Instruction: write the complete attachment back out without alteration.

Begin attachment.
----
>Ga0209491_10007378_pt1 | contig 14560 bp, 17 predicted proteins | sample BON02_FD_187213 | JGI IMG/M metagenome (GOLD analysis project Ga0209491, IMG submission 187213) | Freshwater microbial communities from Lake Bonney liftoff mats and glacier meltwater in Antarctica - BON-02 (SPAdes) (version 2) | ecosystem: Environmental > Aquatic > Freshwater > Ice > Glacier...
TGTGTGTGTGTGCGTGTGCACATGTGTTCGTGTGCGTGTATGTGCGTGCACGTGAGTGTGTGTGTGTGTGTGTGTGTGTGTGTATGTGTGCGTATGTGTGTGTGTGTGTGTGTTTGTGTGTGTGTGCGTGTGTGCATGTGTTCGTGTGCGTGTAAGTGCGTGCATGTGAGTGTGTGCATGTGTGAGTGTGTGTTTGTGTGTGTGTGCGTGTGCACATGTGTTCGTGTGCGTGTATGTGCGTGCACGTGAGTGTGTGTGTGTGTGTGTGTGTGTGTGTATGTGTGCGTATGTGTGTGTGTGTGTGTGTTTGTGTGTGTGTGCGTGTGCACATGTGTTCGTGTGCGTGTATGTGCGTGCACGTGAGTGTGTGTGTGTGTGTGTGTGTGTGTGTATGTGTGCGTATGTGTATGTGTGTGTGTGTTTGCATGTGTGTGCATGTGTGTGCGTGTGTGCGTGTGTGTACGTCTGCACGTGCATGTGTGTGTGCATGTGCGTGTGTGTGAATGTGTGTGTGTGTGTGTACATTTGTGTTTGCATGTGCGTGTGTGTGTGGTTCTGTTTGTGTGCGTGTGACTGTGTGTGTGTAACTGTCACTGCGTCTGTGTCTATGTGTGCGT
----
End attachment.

>Ga0209491_10007378_pt1 | contig 14560 bp, 17 predicted proteins | sample BON02_FD_187213 | JGI IMG/M metagenome (GOLD analysis project Ga0209491, IMG submission 187213) | Freshwater microbial communities from Lake Bonney liftoff mats and glacier meltwater in Antarctica - BON-02 (SPAdes) (version 2) | ecosystem: Environmental > Aquatic > Freshwater > Ice > Glacier...
TGTGTGTGTGTGCGTGTGCACATGTGTTCGTGTGCGTGTATGTGCGTGCACGTGAGTGTGTGTGTGTGTGTGTGTGTGTGTGTATGTGTGCGTATGTGTGTGTGTGTGTGTGTTTGTGTGTGTGTGCGTGTGTGCATGTGTTCGTGTGCGTGTAAGTGCGTGCATGTGAGTGTGTGCATGTGTGAGTGTGTGTTTGTGTGTGTGTGCGTGTGCACATGTGTTCGTGTGCGTGTATGTGCGTGCACGTGAGTGTGTGTGTGTGTGTGTGTGTGTGTGTATGTGTGCGTATGTGTGTGTGTGTGTGTGTTTGTGTGTGTGTGCGTGTGCACATGTGTTCGTGTGCGTGTATGTGCGTGCACGTGAGTGTGTGTGTGTGTGTGTGTGTGTGTGTATGTGTGCGTATGTGTATGTGTGTGTGTGTTTGCATGTGTGTGCATGTGTGTGCGTGTGTGCGTGTGTGTACGTCTGCACGTGCATGTGTGTGTGCATGTGCGTGTGTGTGAATGTGTGTGTGTGTGTGTACATTTGTGTTTGCATGTGCGTGTGTGTGTGGTTCTGTTTGTGTGCGTGTGACTGTGTGTGTGTAACTGTCACTGCGTCTGTGTCTATGTGTGCGT